May 10, 2016

Bringing Excitement to Oatmeal

A great chef can take the skills and techniques learned at culinary arts institutes and transform a familiar, even boring, dish into something remarkable. There is no better evidence of this phenomenon than the oatmeal that is now served at many restaurants. This breakfast staple has taken on a variety of new forms, full of unusual ingredients and unique tastes.

Making oatmeal more interesting
While many of us have enjoyed a satisfying bowl of oatmeal porridge with milk and sugar or cinnamon, there’s plenty of room for adding more sweet or even savory flavors. Putting your own twist on oatmeal at home can be a simple matter of throwing in fruits and alternative sweeteners.

“Try adding more sweet or savory flavors.”

For instance, Real Simple suggested mixing in sunflower seeds, blueberries and agave nectar. For a touch of the tropical, you can turn to pieces of mango and toasted coconut. Health stated that banana, chopped walnuts and cinnamon make a lower calorie alternative to sugar.

On the other hand, you can get ambitious with varied grains and unconventional add-ins. New York Times food columnist Mark Bittman has been a major champion for adventurous approaches to oatmeal. He explained to NPR’s Morning Edition that any grain that is ground, cut or rolled can make a tasty breakfast porridge. He also advocated for experimenting with savory recipes like soy sauce and scallions or salsa, grated cheese and a hard-boiled egg.

Serious Eats offered further inspiration for savory tastes. You can simply fry a piece of bacon and sprinkle on some cheddar. On the other hand, you might brown butter, fry sage and combine with ricotta and lemon zest. If you like booze with your brunch, pour in a little bourbon, plus bacon bits, toasted pecans and maple syrup.

Oatmeal breakfast cereal with berries

Oatmeal specialists at work
Bon Appetit selected oatmeal as one of 2016’s coolest trends in healthy foods, pointing out that many chefs have taken advantage of the dish’s simplicity and versatility by putting their own stamps on it. At New York City’s High Street on Hudson, the breakfast menu includes a version with Scottish oats and apple butter, topped with an oat cookie crumble. Rather than the traditional bowl of oatmeal, Milktooth in Indianapolis has an ancient grain porridge served with pistachios, coconut milk, blackberry jam and hemp seeds. Similarly, breakfasters at the London Plane in Seattle enjoy cereals with ingredients like polenta, rhubarb, pistachios and creme fraiche.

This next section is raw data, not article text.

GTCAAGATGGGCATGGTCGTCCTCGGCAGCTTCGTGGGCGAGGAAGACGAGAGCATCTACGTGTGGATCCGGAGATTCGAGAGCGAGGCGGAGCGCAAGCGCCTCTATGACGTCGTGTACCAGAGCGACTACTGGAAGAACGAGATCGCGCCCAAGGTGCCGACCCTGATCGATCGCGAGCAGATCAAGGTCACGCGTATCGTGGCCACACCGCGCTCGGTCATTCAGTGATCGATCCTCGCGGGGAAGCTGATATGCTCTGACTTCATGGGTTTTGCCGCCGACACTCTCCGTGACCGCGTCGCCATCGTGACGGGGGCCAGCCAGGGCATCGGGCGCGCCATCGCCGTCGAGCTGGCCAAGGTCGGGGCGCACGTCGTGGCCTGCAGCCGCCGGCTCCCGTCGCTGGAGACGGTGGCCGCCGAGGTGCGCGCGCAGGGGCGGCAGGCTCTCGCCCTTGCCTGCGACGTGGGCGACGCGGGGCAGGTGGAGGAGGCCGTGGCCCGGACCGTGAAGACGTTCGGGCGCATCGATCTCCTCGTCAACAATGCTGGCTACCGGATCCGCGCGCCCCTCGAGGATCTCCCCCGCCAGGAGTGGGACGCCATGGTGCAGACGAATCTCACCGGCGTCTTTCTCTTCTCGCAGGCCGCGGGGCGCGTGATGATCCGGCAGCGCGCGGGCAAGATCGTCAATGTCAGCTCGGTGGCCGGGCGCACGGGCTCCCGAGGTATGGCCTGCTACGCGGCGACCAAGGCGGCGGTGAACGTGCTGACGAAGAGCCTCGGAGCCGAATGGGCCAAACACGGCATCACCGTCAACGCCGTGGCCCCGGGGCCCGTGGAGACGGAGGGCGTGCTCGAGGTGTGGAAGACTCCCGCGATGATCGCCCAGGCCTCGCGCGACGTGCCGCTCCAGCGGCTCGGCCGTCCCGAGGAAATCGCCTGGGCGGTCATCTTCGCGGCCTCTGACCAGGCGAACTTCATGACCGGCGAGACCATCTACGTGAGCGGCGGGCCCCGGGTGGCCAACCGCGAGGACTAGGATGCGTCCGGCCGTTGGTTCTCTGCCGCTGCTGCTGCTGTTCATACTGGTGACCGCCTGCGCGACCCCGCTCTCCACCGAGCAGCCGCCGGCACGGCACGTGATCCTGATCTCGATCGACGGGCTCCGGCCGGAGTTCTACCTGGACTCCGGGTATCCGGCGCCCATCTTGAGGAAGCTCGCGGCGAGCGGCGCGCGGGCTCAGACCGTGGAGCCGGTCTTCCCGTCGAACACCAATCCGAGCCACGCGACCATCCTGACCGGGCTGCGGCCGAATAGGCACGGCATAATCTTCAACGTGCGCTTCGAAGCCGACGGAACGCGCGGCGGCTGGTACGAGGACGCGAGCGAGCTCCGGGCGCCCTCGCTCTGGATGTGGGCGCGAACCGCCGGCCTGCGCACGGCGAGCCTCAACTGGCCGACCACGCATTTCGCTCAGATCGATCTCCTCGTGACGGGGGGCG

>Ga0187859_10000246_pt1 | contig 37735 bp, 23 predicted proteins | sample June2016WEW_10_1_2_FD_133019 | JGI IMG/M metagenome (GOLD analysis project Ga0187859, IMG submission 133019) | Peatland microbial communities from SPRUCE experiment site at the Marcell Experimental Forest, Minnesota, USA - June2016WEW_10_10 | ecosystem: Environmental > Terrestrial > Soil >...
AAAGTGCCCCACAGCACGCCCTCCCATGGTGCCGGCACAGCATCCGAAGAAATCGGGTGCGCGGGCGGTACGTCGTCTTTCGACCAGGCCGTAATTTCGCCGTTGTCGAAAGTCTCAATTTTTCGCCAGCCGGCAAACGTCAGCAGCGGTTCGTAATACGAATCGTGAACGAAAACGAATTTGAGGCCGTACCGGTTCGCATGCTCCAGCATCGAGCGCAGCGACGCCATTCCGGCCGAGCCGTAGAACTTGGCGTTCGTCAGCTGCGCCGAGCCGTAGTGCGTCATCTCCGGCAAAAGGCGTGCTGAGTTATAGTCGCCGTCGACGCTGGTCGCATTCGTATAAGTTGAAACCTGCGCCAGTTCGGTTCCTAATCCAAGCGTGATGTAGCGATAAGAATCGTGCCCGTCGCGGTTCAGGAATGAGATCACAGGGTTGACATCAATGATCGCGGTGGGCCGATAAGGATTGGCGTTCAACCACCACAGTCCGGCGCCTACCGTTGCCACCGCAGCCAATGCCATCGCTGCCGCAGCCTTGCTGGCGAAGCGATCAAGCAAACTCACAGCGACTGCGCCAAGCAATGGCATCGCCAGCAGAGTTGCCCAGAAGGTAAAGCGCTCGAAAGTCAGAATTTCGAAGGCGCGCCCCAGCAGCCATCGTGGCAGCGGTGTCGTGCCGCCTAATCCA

Sam Stephens, chef and owner of OatMeals in New York, fully embraced the dish when she established what she called the world’s first oatmeal bar in 2012. There, customers can build their own morning bowls with over 80 choices of toppings, including fresh and dried fruit, savories, sweets, nuts and seeds, milk and spices.

“Customers at OatMeals have over 80 choices of toppings.”

On the other hand, the cafe’s menu is full of inventive ideas. You can dig into an oatmeal topped with dried pomegranate seeds, pistachios, almond milk and honey or the Canadian, which features cinnamon-roasted apples, sharp cheddar cheese, bacon, maple syrup and sea salt. The dessert menu offers items like a cheesecake-inspired oatmeal with nonfat Greek yogurt, graham crackers, dulce de leche, cinnamon, whipped cream and brown sugar.

OatMeals employee Justine Miller told the Wall Street Journal that expanding customers’ ideas of what can go into the bowl is a rewarding experience.

“My best moment is turning people who kind of like oatmeal into trying a savory bowl with crazier toppings,” she said. “That’s a ‘Yes, score!’ kind of moment.”

Oatmeal offers a solid foundation that allows chefs to explore new ideas for exciting tastes and textures. Anyone attending culinary academy can find ways to adopt this breakfast classic. Perhaps young chefs may even find other ways to revolutionize the dishes that many take for granted.